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A Distinguished Panel reflects on the implications of the visit and the measure of the man who occupies the chair of Peter.

NEW YORK (CNS) - Pope Benedict XVI will visit the United Nations April 18 as "a beacon of peace," Archbishop Celestino Migliore, the Vatican's U.N. nuncio, said April 9 at Columbia University's Earl Hall.

The pope "will say that might doesn't make right, (that) our future must be based on universal truth and common peace for humanity," the archbishop told an audience of 250 people.

"I've been besieged with questions of what the pope will say at the U.N.," he said. "I don't mind the questions though. It's proof that people are interested in what the pope has to say to the world."

The archbishop was one of four panelists who discussed the pontiff's teachings and their relevance to American culture.

The event, which had as its theme "Only Something Infinite Will Suffice," was co-sponsored by the Crossroads Cultural Center, which is a local project of Communion and Liberation, and Columbia University's Catholic campus ministry.

Archbishop Migliore said the event's theme "puts everything into perspective."

The other panelists were Msgr. Lorenzo Albacete, theologian, author and columnist; Supreme Knight Carl Anderson of the Knights of Columbus; Father Richard John Neuhaus, editor in chief of the journal First Things; and David Schindler, who is dean of the John Paul II Institute for Studies on Marriage and Family and editor in chief of Communio.

Father Neuhaus suggested the best way to understand the pope is as an Augustinian.

"St. Augustine's philosophy is best described as an emphatically human experience which aspires to God," he said.

"Christianity is not an intellectual system, a collection of dogmas or a moral system. Christianity is an encounter, a love story. ... This is what has shaped (then-Cardinal Joseph) Ratzinger from his early years until the present."

Cardinal Ratzinger was elected Pope Benedict in April 2005. He was the head of the Vatican's Congregation for the Doctrine of the Faith under Pope John Paul II.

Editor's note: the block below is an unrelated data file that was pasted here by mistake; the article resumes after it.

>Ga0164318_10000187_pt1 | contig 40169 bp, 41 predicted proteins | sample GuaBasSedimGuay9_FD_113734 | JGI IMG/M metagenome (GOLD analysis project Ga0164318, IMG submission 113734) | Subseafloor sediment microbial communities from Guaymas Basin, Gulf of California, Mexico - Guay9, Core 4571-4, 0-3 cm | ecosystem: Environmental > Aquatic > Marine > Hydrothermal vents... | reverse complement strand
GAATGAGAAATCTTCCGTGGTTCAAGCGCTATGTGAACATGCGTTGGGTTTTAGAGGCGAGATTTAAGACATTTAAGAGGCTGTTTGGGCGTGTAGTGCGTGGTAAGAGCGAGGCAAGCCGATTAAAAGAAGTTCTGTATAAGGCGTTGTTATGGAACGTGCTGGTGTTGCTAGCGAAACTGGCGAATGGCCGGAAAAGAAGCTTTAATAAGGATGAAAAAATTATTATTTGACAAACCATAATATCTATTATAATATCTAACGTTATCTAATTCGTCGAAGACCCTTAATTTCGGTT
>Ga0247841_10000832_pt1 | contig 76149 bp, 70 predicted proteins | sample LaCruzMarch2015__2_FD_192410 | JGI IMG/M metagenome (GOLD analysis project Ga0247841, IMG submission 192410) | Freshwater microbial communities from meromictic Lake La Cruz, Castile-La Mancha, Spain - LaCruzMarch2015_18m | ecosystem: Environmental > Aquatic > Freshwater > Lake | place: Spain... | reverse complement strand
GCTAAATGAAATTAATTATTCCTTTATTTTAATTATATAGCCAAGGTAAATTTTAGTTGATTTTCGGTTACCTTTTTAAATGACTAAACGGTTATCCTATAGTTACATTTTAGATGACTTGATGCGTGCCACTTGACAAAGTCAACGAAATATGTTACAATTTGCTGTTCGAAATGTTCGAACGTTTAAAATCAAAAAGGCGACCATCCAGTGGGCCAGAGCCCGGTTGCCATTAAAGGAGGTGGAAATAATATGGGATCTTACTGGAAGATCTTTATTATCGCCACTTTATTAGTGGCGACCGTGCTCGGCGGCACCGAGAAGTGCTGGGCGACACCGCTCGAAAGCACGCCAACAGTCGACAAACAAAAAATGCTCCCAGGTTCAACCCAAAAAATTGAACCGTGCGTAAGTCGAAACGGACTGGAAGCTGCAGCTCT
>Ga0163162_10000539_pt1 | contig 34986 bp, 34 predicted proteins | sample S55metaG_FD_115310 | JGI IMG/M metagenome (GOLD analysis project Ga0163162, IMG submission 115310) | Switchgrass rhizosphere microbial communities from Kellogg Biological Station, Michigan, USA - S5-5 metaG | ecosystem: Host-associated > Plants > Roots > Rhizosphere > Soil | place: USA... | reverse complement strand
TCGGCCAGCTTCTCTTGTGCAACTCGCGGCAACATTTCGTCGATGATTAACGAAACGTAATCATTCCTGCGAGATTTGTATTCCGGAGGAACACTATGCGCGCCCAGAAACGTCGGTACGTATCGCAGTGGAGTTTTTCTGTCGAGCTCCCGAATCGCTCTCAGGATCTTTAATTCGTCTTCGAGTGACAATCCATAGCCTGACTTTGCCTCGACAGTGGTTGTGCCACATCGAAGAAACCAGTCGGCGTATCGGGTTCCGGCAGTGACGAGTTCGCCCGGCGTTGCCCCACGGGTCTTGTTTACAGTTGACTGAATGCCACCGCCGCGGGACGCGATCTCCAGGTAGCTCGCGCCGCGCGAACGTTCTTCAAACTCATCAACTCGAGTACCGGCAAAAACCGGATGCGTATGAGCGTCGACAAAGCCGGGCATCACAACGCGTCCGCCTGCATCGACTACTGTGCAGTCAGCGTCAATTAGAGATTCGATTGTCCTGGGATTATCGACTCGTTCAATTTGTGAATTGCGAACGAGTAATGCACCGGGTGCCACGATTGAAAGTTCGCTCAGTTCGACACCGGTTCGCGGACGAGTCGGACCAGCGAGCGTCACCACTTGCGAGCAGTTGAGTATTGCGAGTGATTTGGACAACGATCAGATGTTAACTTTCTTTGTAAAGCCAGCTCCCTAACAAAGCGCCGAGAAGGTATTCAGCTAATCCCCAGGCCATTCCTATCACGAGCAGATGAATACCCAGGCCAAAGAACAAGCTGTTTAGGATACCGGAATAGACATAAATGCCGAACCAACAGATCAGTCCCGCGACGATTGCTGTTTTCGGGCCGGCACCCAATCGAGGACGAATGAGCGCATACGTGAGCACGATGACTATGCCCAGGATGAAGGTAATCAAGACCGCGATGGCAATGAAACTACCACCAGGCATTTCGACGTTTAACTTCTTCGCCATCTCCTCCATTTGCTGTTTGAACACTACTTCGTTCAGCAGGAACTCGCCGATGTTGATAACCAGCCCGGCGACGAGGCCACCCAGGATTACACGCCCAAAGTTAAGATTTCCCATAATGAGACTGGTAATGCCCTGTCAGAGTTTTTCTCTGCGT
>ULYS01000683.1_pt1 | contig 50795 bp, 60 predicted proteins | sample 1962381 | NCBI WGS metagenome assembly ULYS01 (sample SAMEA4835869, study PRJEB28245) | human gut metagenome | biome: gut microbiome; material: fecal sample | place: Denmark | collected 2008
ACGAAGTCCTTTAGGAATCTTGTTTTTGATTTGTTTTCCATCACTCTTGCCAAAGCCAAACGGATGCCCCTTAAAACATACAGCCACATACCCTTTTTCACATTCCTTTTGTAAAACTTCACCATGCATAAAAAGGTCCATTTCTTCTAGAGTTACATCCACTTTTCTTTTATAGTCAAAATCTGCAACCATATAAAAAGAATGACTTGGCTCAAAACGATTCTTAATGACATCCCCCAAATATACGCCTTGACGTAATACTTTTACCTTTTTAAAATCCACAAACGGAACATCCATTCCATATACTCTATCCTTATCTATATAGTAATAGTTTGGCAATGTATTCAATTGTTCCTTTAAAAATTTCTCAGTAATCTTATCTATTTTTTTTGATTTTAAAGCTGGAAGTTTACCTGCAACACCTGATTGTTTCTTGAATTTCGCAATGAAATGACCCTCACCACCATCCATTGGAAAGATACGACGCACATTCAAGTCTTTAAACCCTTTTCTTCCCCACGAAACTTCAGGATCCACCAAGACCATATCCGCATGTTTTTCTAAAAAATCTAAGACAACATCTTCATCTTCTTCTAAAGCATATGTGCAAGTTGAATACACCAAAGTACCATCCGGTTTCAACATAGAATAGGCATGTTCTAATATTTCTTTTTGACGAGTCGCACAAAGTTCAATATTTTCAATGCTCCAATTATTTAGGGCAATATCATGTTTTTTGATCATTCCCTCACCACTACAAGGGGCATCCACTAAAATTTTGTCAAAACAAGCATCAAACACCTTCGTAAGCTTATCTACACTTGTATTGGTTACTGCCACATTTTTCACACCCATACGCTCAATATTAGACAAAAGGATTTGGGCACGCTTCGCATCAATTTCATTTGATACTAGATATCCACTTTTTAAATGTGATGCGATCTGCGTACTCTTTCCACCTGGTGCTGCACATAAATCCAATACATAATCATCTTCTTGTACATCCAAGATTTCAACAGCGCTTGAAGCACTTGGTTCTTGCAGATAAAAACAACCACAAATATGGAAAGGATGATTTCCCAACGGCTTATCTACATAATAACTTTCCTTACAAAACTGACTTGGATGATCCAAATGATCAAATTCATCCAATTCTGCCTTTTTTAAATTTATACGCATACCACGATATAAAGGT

"The common misconception is of (Cardinal) Ratzinger as the 'Rottweiler' of (Pope) John Paul's pontificate," Father Neuhaus said. "Rather this is a man of great intellectual curiosity."

"Pope Benedict is proposing ... to bring together reason and faith. The Christian proposal is not an intellectual tradition, nor merely a system of morality," the priest said.

Rather, he explained, "It is an encounter, an inexhaustible adventure into living a life in response to (the) human face of God."

Anderson spoke about Pope Benedict as a "man consistently described in terms of simplicity, gentleness, joy."

"The more we learn about (Pope) Benedict, the more we think about the beatitudes. The catechism reminds us that beatitudes are at the heart of Christ (and) form the basis of Christian understanding of hope," he said.

In the pope "is a concern for the human effects of secularism," he said.

"His encyclicals make great effort to differentiate between secular optimism and progress. Christian charity differs from welfare and social services," Anderson said.

"Secularizing Christian thought diminishes the way in which Christians are capable of representing through their lives the newness of God in the world. We can't be neutral before God, we can either say 'yes' or 'no.'"

Schindler outlined points he believes are central to Pope Benedict's philosophy.

"All the problems of the West can be traced to the forgetting of God," he said.

The pope "embodies a new idea of God and reason," he said. "It entails a new sense of reasonableness of love, God and love-centeredness, the call to holiness."

Msgr. Albacete said he thought the most important thing about the papal visit would not be the impact of his teaching, but the mere "presence of the pope."

"There is a danger of papal visits becoming as commonplace as the space-shuttle launch. The temptation is to not take it seriously," he said. "But for me, the pope represents a flesh and blood link to Jesus Christ himself. Without the pope's visit, there is a danger of Christianity becoming a creative abstraction of the mind."

But "the presence of the pope gives us this assurance of sustaining the church," the priest said. "Christ in the flesh as he promised will be fulfilled."


Copyright (c) 2007 Catholic News Service/U.S. Conference of Catholic Bishops



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